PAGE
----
How to Build Your Credit Back up in 8 Easy Steps
Americans have a combined outstanding revolving consumer credit debt of over $8 billion. That’s a lot of debt!
Most people don’t want debt. But sometimes life happens and you find yourself in a cash crunch.
Many people use credit cards for emergencies. But your credit score takes a beating when you’ve got too much outstanding debt.
And it’s an expensive and lengthy battle climbing out of that debt hole. It’s best not to overextend your credit. But if it happens to you, don’t despair.
You can rebuild your credit.
Keep reading and learn how to build your credit back up in 8 easy steps.
How Do Credit Scores Work?
Many factors play into your credit score. The most common are:
- Credit Utilization Ratio – How much of your current total available credit you’re using.
- Total Debt – The total of all your debt from loans, credit cards, etc.
- Credit Mix – What type of credit accounts you’re using.
- Payment History – A record of all your payments, including late and missed payments.
- Age of Credit – The amount of time you’ve had the credit accounts.
- Hard Credit Inquiries – These include recent new-credit applications.
- Public Records – Bankruptcies, garnishments, or other civil judgments.
All these factors play into your current credit score. If you’ve had a bankruptcy or lots of late or missed payments, it affects your score negatively. But you can rebuild credit.
Recovering Your Credit
First, be patient. Although it takes little time to ruin your credit, it takes a while building your credit back up.
But there are definite steps that’ll get you there faster.
1. Order Your Credit Report
Start by ordering your credit report. Go to AnnualCreditReport.com for free copies of your report from the major credit bureaus.
Look for any inaccuracies in your credit report. If there are errors, dispute them. How? By writing to the creditor who reported the inaccuracy.
Also, write to the credit bureau and explain the situation.
A late payment can affect your score as much as 100 points. Don’t let an inaccurate report hurt your score.
2. Watch Your Credit-Utilization Ratio
Until you’ve fixed your credit, avoid putting too many purchases on your credit cards.
The credit-utilization ratio is powerful when it comes to your credit score. The ratio is the amount of credit you’re using in comparison to your total available credit.
Try not to exceed 30% of your available credit on any of your credit accounts. If your ratio is high, it reflects badly on your credit score.
Once you get the ratio down, your credit score goes up fast.
3. The Importance of Paying on Time
Late payments affect your credit score for up to seven years. Don’t let sloppy organization affect your credit.
Make sure you know payment deadlines for every existing line of credit you own. Then make payments on time every month.
Are some of your accounts closed and in collections? Those accounts are hard to ignore. But make your open accounts the priority.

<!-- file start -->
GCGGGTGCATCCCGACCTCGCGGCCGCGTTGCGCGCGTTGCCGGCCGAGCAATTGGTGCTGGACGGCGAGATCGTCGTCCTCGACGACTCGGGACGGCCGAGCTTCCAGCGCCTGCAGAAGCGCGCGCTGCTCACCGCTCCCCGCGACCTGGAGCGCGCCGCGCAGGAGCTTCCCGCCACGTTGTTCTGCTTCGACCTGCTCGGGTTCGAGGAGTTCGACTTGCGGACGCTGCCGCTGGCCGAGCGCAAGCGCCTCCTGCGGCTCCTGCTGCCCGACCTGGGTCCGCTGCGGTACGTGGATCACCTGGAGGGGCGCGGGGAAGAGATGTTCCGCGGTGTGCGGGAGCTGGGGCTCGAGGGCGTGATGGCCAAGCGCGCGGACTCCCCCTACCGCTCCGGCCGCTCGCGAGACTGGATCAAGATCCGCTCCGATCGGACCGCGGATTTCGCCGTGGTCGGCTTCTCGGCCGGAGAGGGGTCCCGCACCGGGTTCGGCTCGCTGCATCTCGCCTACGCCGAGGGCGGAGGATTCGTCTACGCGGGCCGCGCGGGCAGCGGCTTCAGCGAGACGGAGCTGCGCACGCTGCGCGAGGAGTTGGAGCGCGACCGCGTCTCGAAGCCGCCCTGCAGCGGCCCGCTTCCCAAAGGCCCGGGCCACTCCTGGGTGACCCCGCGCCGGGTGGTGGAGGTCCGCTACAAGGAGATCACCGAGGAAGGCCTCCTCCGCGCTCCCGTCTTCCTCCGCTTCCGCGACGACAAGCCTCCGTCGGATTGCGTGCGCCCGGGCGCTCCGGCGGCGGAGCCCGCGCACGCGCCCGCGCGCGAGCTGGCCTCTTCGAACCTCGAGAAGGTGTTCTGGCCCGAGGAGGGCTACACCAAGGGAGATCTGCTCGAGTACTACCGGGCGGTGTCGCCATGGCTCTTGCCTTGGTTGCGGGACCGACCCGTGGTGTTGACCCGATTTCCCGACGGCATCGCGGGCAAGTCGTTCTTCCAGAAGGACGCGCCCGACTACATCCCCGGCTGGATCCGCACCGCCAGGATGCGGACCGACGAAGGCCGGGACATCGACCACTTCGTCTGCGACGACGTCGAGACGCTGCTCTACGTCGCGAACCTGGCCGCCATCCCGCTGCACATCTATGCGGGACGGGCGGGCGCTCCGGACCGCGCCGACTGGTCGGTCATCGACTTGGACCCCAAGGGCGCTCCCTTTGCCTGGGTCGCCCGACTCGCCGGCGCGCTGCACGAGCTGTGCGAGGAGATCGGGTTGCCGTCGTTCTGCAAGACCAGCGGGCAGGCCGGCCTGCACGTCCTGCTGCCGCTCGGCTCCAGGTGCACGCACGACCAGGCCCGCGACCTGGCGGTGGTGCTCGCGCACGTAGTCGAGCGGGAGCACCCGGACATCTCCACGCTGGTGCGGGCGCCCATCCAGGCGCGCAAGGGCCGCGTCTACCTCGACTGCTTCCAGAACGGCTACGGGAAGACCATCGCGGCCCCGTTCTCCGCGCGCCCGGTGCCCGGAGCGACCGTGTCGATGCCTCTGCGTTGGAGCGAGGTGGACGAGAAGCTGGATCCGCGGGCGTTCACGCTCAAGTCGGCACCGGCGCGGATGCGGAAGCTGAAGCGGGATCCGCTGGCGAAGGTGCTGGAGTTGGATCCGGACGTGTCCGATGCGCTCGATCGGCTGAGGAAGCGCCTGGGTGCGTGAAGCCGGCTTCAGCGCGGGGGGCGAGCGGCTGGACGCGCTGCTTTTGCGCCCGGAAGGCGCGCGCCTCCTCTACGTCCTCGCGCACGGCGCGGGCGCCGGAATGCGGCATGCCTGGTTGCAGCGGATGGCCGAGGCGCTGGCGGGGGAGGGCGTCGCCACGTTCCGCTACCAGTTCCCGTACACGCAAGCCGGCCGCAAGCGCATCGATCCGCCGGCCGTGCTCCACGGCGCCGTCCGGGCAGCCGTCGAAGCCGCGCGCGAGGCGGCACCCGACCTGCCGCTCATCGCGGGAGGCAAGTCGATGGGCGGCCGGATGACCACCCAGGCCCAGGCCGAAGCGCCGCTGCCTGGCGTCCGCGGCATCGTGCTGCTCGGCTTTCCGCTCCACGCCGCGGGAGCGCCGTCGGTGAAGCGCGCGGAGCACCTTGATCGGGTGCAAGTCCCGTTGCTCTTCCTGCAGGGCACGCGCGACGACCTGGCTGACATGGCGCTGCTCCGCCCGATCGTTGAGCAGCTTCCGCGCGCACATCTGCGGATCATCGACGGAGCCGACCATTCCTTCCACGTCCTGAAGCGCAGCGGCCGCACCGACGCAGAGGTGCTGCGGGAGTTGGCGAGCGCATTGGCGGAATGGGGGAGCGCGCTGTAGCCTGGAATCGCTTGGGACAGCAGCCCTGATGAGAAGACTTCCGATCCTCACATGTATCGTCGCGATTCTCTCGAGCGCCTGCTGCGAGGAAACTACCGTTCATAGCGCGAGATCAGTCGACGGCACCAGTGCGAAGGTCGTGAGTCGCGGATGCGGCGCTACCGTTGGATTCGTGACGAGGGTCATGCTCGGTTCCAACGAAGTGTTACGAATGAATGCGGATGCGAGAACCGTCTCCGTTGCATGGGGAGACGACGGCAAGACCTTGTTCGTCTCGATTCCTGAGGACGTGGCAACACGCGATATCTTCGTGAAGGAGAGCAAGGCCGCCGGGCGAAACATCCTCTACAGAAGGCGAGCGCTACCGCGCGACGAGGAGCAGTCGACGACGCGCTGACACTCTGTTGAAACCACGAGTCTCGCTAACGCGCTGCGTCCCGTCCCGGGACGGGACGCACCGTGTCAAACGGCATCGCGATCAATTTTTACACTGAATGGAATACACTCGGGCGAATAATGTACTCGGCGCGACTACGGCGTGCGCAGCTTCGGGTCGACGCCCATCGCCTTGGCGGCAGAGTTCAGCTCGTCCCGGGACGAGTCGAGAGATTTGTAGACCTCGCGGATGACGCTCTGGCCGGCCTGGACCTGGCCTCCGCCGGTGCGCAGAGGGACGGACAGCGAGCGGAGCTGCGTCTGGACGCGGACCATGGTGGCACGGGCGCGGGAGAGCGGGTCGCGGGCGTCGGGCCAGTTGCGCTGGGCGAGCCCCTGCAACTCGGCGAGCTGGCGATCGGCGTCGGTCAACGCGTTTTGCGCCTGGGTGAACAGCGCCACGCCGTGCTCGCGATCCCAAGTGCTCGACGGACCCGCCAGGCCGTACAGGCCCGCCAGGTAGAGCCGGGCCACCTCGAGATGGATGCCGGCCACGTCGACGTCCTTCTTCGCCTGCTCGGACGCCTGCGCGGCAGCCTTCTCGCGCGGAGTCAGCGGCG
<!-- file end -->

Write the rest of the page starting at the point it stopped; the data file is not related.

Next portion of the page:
4. Avoid New Credit Applications
Every time you apply for credit, your credit takes a “hard hit.” That applies to almost any type of line of credit.
If you’re applying for a credit card, mortgage loan, or car loan, your credit takes a hit. Avoid any applications for new credit.
When lenders see lots of credit applications in a short time, they’re less likely to lend you money.
There are some companies that offer no-credit-check loans. These loans don’t affect your credit score and are sometimes a good option for paying off other high-interest credit card debt. What’s more, companies like Bonsai Finance can help you find a suitable lender of no credit check loans.
5. Try a Secured Account
A secured account helps build credit. First, you’ll deposit some cash into an account. This cash is collateral against borrowing.
You’ll borrow a percentage of the deposited amount as credit. Paying the monthly bill on time builds your credit.
6. Leave Your Credit Accounts Open
Some people close their delinquent credit accounts. But that doesn’t help your credit score. In could even hurt your score.
Leave the account open and make a payment every month. Even if you can’t pay it off, making timely payments helps your credit.
7. Call Your Creditors
This is a tough step for many people. But call each creditor and talk to them about your situation. Some companies offer hardship programs.
They’ll reduce your payments until your situation is better. Always ask! It can’t hurt, and it often helps your situation.
8. Discipline Yourself
We’ll be honest. This step isn’t easy.
We live in a materialistic society. It’s tough going without the things you want or think you need. But if you want good credit, you need discipline.
Put all your debts on the table. Locate the smallest outstanding balances.
Pay off a couple of the smallest credit loans first as soon as possible. Then leave the accounts open but don’t use them. This helps your score immediately through an improved credit-utilization ratio.
Stay patient and make small changes.
Do you eat out a lot? Try menu planning and cooking at home instead. Plan your menus for the week and then make a grocery list.
Never go to the grocery store without the list. Buy only what’s on the list of necessities. Take your lunch to work instead of eating out.
Over time, you’ll save lots of money by eating most of your meals at home and taking lunch to work.
How to Build Your Credit Back Up
Now you know how to build your credit back up. It takes patience, discipline, and time.
Order your credit reports and fix any errors. Watch your credit utilization ratio and pay all your bills on time each month.
Avoid making any new “hard-hit” credit applications. But you can consider a no-credit-check loan if it swaps high-interest debt for low-interest debt.
Use a secured account to build credit and leave your accounts open. Talk to your creditors and work out payment plans.
Looking for other useful financial articles? Keep reading our blog.